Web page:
1 University of Jyväskylä (FINLAND)
2 University of Oulu (FINLAND)
About this paper:
Appears in: INTED2019 Proceedings
Publication year: 2019
Pages: 8902-8907
ISBN: 978-84-09-08619-1
ISSN: 2340-1079
doi: 10.21125/inted.2019.2218
Conference name: 13th International Technology, Education and Development Conference
Dates: 11-13 March, 2019
Location: Valencia, Spain
Learning technologies´ procurement can be a challenging task for the buyer organization. Municipalities and schools buy software or hardware, which turn out to be difficult to use. (Clements & Wallin, 2017) Educational sector is also behind in utilizing innovative cutting edge technologies such as artificial intelligence, robotics or virtual reality, in comparison to more commercial fields (Gülbahar, 2007). Public organizations are not as attractive customers to technology suppliers, due to the slow decision-making processes and tight budgets. Despite of the barriers in the field: learning analytics and computational thinking could be the answer to support students preparing to the 21st century in the society where robots take care of many of the jobs we are used to. Personalized learning environments of 2018 are not using these new technology innovations in their full potential (Sjöden, 2017).

Two-part innovation procurement methodology has been developed to bridge the gap between technology suppliers and buyers, with the potential to develop new solutions to the market, corresponding to users’ needs. Pre-commercial procurement (PCP) is the first step of this challenge with the aim of launching a call for tender first to investigate ideas meeting the challenge at hand. European commission co-funded IMAILE- project (Bel & al, 2014) took the PCP instrument and conducted the innovation procurement process in four countries (Finland, Sweden, Germany and Spain) in 2014-2018 with the outcome that solutions created in the IMAILE are now reaching first customers due to this also new jobs in the Learntech market. The procurement in a PCP project is for research and development only, with the idea that the municipalities and schools could then join together later to form the common demand and the second stage of innovation procurement methodology, the public procurement of innovation (PPI) project, which the expanded consortium is now preparing.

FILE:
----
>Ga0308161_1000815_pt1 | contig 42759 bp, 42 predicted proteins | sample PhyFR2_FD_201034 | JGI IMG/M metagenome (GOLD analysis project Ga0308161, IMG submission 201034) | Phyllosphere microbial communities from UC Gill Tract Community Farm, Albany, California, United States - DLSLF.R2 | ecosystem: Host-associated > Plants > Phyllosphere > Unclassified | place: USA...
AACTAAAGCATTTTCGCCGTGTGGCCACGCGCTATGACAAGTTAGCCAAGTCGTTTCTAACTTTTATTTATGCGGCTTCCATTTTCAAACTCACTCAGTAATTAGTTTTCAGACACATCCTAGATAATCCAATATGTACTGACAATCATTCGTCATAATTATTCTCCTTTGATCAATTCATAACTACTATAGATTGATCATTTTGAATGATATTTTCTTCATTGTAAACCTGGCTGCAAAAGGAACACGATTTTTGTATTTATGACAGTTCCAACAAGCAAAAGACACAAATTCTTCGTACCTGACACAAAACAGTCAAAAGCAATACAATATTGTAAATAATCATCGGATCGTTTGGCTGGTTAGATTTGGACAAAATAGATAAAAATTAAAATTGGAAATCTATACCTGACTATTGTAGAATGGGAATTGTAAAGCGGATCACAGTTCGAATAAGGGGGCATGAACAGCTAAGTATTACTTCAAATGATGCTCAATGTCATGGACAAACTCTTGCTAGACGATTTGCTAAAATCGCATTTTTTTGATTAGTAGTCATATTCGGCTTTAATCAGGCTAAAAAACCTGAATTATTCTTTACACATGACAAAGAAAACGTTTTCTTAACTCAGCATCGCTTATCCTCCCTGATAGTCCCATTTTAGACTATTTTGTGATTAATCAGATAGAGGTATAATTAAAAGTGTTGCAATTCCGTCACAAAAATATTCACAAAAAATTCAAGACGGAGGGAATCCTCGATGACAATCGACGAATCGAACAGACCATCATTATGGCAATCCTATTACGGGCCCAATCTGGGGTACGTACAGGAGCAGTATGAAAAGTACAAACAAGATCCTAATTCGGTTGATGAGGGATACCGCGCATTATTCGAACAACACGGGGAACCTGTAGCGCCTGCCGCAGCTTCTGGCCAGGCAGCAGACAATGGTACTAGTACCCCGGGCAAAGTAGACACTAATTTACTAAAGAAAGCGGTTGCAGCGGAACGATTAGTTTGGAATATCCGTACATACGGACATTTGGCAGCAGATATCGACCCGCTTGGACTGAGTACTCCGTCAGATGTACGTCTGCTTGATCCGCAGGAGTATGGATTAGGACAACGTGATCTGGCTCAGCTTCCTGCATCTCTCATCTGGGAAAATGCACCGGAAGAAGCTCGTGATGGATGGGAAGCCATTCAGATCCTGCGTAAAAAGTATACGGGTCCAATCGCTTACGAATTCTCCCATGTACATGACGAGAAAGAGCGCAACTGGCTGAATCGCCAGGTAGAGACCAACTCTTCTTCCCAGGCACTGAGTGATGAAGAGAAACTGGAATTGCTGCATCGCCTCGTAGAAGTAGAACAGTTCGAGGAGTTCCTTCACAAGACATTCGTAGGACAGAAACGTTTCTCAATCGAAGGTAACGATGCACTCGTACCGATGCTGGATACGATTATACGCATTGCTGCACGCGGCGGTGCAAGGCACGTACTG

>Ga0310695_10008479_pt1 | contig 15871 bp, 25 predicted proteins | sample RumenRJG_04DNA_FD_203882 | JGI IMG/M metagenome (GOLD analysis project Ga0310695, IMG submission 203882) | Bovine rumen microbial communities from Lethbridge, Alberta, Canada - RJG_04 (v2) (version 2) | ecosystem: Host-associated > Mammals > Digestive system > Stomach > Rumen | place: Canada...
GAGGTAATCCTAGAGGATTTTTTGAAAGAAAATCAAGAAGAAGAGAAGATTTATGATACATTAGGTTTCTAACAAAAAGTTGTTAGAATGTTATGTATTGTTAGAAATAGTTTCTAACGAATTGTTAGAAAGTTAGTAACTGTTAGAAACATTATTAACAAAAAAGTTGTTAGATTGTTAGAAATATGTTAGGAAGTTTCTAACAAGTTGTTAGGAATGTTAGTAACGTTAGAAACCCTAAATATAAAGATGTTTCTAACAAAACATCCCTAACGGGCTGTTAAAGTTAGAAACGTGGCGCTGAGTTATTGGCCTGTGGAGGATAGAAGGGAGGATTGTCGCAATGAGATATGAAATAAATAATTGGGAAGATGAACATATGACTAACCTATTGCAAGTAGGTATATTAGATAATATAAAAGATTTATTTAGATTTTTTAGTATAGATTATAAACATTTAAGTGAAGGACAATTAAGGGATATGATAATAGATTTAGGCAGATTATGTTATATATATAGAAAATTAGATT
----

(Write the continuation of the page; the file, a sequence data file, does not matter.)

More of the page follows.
In the PLEASE PPI preparation (Wallin et al., 2018), seven countries (with Portugal, Italy and Hungary joining as additional to IMAILE procurers) compared their needs and barriers for future learning technologies. 1300 students and teachers answered questionnaires and workshops were held in schools to study the end-users needs for future learning technologies across Europe (Lang et al., 2018). The results of the needs analysis clearly show that there is a need for an AI enhanced personalised learning environment solution which would answer to the societal problems of saving teachers time, motivating students to actively reach their learning goals as well as detecting school drop-outs early. Southern and Northern parts of Europe differ in the policies within schools radically: In Finland and Sweden, students are encouraged to bring their own devices to school and therefore the future solutions should work on these devices. In Italy, Spain and Portugal, it is forbidden to bring your smart phone into the classroom. Despite of the differences, the needs analysis conducted showed that common demand within Europe exists and innovative solutions should be developed together with the end-users to meet it (Lang et al., 2018).
Innovation, Procurement, Pre-commercial procurement, Public procurement, Learning technologies, Artificial intelligence, Personalised learning environments.